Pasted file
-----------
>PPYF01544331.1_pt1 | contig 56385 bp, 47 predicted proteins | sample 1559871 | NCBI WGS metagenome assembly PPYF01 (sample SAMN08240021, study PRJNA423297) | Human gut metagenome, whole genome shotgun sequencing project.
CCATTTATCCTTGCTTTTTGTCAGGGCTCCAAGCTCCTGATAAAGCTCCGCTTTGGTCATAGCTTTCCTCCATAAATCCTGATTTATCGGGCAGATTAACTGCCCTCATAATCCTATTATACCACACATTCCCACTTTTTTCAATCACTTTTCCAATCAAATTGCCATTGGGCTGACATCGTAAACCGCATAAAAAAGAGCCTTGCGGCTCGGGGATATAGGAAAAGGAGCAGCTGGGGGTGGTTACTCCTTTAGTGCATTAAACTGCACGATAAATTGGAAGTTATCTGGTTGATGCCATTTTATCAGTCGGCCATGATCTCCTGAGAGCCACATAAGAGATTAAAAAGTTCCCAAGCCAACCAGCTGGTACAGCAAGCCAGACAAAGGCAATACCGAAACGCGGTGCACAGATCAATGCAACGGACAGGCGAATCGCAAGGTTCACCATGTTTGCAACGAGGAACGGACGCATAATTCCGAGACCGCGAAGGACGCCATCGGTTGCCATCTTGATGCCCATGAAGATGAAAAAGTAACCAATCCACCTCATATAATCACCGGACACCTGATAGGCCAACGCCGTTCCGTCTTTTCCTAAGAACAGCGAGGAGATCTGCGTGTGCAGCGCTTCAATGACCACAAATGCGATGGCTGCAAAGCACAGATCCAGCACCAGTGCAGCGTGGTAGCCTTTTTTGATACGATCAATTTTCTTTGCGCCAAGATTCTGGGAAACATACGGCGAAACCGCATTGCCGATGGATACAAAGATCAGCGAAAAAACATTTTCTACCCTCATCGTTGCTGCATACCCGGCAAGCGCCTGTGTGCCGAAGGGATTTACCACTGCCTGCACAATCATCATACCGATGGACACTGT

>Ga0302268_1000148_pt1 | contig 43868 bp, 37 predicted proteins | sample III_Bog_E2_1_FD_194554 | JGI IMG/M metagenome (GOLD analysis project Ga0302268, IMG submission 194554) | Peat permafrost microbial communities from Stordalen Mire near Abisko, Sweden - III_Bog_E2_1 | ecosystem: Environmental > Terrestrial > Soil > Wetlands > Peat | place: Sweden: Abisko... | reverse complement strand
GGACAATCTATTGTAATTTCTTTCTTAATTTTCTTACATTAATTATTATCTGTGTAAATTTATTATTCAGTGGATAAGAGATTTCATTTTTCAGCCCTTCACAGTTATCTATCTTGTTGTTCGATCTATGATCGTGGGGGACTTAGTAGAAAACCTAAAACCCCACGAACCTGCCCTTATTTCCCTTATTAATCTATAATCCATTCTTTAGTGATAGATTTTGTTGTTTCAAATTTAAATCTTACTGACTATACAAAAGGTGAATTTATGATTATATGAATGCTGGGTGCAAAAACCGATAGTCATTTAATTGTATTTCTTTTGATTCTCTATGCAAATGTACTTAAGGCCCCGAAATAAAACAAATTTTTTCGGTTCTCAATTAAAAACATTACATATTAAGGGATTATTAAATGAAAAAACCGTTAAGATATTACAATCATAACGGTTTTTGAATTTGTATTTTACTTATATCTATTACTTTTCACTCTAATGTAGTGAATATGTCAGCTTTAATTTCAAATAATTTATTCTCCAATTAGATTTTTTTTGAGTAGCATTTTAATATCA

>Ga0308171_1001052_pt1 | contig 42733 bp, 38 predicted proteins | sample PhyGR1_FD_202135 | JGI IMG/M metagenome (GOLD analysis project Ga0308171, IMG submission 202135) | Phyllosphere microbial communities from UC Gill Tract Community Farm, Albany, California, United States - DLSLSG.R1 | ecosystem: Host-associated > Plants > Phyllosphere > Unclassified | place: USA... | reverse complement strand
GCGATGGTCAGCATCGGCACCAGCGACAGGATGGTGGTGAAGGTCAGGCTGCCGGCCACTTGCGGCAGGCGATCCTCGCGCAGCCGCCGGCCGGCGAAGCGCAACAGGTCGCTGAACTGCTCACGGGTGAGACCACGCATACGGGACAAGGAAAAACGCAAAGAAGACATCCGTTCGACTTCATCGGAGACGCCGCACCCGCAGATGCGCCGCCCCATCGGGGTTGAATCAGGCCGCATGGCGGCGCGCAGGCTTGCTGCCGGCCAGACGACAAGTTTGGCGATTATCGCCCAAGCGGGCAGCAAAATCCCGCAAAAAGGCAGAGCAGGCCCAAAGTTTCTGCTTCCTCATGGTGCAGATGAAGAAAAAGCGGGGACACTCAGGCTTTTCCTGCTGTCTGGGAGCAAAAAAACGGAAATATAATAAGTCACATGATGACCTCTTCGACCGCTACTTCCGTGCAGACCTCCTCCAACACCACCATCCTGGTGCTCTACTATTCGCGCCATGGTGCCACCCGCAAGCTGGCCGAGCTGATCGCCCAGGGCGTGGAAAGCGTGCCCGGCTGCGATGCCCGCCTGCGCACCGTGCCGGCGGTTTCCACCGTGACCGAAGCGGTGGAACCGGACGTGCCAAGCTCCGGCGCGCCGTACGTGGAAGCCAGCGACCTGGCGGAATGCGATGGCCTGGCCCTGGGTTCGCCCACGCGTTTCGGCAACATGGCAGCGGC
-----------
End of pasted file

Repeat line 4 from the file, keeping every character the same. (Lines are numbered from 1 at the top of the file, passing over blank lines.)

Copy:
GGACAATCTATTGTAATTTCTTTCTTAATTTTCTTACATTAATTATTATCTGTGTAAATTTATTATTCAGTGGATAAGAGATTTCATTTTTCAGCCCTTCACAGTTATCTATCTTGTTGTTCGATCTATGATCGTGGGGGACTTAGTAGAAAACCTAAAACCCCACGAACCTGCCCTTATTTCCCTTATTAATCTATAATCCATTCTTTAGTGATAGATTTTGTTGTTTCAAATTTAAATCTTACTGACTATACAAAAGGTGAATTTATGATTATATGAATGCTGGGTGCAAAAACCGATAGTCATTTAATTGTATTTCTTTTGATTCTCTATGCAAATGTACTTAAGGCCCCGAAATAAAACAAATTTTTTCGGTTCTCAATTAAAAACATTACATATTAAGGGATTATTAAATGAAAAAACCGTTAAGATATTACAATCATAACGGTTTTTGAATTTGTATTTTACTTATATCTATTACTTTTCACTCTAATGTAGTGAATATGTCAGCTTTAATTTCAAATAATTTATTCTCCAATTAGATTTTTTTTGAGTAGCATTTTAATATCA